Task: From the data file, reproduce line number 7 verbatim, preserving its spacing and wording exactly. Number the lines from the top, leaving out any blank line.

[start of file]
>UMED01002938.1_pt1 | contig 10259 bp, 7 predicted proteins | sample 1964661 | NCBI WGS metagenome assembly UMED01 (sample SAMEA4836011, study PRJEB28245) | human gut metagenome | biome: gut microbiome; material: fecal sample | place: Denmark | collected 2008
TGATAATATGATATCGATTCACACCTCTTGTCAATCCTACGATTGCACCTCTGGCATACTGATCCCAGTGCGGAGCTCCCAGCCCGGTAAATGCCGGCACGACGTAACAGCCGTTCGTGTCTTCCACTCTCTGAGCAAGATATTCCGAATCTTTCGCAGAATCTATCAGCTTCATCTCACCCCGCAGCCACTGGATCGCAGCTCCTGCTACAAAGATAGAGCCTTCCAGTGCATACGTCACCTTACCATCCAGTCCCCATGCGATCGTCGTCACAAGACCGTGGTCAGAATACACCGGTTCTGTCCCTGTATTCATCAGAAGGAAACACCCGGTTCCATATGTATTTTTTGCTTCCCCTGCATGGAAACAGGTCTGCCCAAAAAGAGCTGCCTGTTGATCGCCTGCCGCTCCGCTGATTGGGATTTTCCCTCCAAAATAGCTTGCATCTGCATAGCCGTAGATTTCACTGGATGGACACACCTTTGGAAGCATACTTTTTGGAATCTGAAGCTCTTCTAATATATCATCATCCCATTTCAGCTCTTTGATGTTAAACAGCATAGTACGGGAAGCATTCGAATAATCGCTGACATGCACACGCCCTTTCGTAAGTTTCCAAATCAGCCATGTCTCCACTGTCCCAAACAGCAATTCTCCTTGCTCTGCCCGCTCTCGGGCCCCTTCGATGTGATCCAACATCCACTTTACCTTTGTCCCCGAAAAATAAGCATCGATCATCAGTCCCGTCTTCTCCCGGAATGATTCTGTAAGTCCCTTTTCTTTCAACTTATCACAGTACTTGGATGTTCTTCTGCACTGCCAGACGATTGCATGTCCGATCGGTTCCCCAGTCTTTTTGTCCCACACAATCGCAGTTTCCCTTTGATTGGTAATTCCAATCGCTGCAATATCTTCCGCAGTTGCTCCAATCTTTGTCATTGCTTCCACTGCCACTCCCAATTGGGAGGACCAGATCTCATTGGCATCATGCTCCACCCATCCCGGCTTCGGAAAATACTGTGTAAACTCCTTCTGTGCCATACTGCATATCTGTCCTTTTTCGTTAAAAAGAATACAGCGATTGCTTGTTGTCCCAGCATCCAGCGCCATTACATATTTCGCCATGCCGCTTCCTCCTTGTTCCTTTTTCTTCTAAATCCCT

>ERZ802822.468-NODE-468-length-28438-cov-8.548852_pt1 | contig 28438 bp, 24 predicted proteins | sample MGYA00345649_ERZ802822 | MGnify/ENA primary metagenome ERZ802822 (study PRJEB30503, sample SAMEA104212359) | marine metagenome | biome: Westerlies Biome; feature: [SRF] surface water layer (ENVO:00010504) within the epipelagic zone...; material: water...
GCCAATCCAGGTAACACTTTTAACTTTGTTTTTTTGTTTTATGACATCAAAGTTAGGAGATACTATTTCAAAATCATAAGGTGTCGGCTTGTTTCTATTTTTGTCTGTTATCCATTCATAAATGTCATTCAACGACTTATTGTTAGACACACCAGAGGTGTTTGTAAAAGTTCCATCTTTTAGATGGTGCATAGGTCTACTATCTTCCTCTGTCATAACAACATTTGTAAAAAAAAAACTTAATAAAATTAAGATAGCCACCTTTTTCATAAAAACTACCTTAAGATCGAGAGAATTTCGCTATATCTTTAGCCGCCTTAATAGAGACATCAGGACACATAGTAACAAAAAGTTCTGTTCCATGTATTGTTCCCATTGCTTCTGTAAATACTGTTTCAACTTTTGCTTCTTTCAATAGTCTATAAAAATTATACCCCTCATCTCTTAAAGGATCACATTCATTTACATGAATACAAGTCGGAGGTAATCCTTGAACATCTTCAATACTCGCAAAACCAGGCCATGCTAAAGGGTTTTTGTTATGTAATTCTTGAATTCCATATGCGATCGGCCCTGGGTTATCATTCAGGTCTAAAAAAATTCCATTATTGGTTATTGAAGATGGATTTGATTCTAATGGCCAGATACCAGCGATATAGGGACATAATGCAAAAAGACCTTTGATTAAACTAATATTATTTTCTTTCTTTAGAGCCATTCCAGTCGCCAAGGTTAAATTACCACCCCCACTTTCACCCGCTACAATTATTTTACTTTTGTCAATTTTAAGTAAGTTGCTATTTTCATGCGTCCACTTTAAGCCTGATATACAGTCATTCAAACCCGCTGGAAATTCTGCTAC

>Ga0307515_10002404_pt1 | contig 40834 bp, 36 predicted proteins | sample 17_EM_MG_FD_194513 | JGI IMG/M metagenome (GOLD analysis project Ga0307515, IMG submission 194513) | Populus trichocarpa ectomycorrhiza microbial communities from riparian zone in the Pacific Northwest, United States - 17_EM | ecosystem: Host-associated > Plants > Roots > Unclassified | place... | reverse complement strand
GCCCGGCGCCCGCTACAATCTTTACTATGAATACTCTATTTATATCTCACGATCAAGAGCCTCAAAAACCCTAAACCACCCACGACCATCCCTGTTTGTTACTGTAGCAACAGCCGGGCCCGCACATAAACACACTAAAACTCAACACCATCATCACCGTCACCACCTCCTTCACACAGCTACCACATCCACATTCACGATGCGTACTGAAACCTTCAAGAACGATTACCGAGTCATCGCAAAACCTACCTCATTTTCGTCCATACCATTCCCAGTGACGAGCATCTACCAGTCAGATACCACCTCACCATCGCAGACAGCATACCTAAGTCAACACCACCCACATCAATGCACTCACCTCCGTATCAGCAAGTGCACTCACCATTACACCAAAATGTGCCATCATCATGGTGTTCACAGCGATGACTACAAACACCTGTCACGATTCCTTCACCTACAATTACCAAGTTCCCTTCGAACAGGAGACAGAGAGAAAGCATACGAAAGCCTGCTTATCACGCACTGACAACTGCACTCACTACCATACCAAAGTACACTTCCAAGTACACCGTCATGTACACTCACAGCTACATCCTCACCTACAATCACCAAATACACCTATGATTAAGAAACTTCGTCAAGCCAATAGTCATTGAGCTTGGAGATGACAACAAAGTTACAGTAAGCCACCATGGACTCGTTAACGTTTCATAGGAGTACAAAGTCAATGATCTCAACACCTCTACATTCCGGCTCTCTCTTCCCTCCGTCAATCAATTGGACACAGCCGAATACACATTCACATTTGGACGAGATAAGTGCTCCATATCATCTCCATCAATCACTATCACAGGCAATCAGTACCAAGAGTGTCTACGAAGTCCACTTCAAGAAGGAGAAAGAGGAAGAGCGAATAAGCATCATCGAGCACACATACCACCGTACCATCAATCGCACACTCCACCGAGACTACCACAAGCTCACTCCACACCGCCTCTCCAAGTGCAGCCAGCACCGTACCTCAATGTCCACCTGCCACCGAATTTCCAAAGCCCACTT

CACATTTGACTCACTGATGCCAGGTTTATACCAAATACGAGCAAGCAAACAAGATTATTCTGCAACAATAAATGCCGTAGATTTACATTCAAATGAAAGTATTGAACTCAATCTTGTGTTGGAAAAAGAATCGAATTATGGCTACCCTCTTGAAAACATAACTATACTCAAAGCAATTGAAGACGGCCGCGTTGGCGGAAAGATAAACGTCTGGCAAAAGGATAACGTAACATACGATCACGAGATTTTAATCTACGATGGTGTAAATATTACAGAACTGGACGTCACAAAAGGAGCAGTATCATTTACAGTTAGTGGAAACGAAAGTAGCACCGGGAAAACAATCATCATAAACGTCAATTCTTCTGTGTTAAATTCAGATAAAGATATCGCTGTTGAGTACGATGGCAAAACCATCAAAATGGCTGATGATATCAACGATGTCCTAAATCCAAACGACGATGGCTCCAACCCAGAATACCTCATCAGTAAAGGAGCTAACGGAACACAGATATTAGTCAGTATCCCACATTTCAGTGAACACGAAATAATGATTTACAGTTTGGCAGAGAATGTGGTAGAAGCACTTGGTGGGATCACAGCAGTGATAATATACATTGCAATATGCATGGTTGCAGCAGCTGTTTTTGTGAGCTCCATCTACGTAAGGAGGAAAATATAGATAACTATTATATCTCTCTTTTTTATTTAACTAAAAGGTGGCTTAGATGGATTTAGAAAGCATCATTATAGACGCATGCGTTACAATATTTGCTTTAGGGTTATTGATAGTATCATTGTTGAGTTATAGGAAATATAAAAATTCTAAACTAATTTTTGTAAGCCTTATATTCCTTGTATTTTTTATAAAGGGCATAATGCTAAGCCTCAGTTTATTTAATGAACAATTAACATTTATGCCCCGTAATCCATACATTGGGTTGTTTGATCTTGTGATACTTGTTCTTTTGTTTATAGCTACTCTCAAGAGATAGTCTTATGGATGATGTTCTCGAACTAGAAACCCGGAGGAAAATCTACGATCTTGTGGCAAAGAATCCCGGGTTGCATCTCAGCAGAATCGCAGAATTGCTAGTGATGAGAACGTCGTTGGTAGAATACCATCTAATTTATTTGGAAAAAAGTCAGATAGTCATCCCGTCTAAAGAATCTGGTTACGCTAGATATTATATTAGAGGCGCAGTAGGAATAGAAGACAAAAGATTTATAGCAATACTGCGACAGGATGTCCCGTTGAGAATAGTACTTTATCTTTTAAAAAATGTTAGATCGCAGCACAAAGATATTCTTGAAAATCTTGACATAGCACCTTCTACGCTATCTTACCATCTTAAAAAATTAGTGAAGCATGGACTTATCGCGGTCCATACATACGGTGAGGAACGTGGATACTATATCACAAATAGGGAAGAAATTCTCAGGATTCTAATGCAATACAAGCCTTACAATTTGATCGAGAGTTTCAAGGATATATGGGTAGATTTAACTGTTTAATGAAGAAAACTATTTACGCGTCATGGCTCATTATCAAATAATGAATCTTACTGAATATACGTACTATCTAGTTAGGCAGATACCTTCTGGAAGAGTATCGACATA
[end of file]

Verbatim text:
CACATTTGACTCACTGATGCCAGGTTTATACCAAATACGAGCAAGCAAACAAGATTATTCTGCAACAATAAATGCCGTAGATTTACATTCAAATGAAAGTATTGAACTCAATCTTGTGTTGGAAAAAGAATCGAATTATGGCTACCCTCTTGAAAACATAACTATACTCAAAGCAATTGAAGACGGCCGCGTTGGCGGAAAGATAAACGTCTGGCAAAAGGATAACGTAACATACGATCACGAGATTTTAATCTACGATGGTGTAAATATTACAGAACTGGACGTCACAAAAGGAGCAGTATCATTTACAGTTAGTGGAAACGAAAGTAGCACCGGGAAAACAATCATCATAAACGTCAATTCTTCTGTGTTAAATTCAGATAAAGATATCGCTGTTGAGTACGATGGCAAAACCATCAAAATGGCTGATGATATCAACGATGTCCTAAATCCAAACGACGATGGCTCCAACCCAGAATACCTCATCAGTAAAGGAGCTAACGGAACACAGATATTAGTCAGTATCCCACATTTCAGTGAACACGAAATAATGATTTACAGTTTGGCAGAGAATGTGGTAGAAGCACTTGGTGGGATCACAGCAGTGATAATATACATTGCAATATGCATGGTTGCAGCAGCTGTTTTTGTGAGCTCCATCTACGTAAGGAGGAAAATATAGATAACTATTATATCTCTCTTTTTTATTTAACTAAAAGGTGGCTTAGATGGATTTAGAAAGCATCATTATAGACGCATGCGTTACAATATTTGCTTTAGGGTTATTGATAGTATCATTGTTGAGTTATAGGAAATATAAAAATTCTAAACTAATTTTTGTAAGCCTTATATTCCTTGTATTTTTTATAAAGGGCATAATGCTAAGCCTCAGTTTATTTAATGAACAATTAACATTTATGCCCCGTAATCCATACATTGGGTTGTTTGATCTTGTGATACTTGTTCTTTTGTTTATAGCTACTCTCAAGAGATAGTCTTATGGATGATGTTCTCGAACTAGAAACCCGGAGGAAAATCTACGATCTTGTGGCAAAGAATCCCGGGTTGCATCTCAGCAGAATCGCAGAATTGCTAGTGATGAGAACGTCGTTGGTAGAATACCATCTAATTTATTTGGAAAAAAGTCAGATAGTCATCCCGTCTAAAGAATCTGGTTACGCTAGATATTATATTAGAGGCGCAGTAGGAATAGAAGACAAAAGATTTATAGCAATACTGCGACAGGATGTCCCGTTGAGAATAGTACTTTATCTTTTAAAAAATGTTAGATCGCAGCACAAAGATATTCTTGAAAATCTTGACATAGCACCTTCTACGCTATCTTACCATCTTAAAAAATTAGTGAAGCATGGACTTATCGCGGTCCATACATACGGTGAGGAACGTGGATACTATATCACAAATAGGGAAGAAATTCTCAGGATTCTAATGCAATACAAGCCTTACAATTTGATCGAGAGTTTCAAGGATATATGGGTAGATTTAACTGTTTAATGAAGAAAACTATTTACGCGTCATGGCTCATTATCAAATAATGAATCTTACTGAATATACGTACTATCTAGTTAGGCAGATACCTTCTGGAAGAGTATCGACATA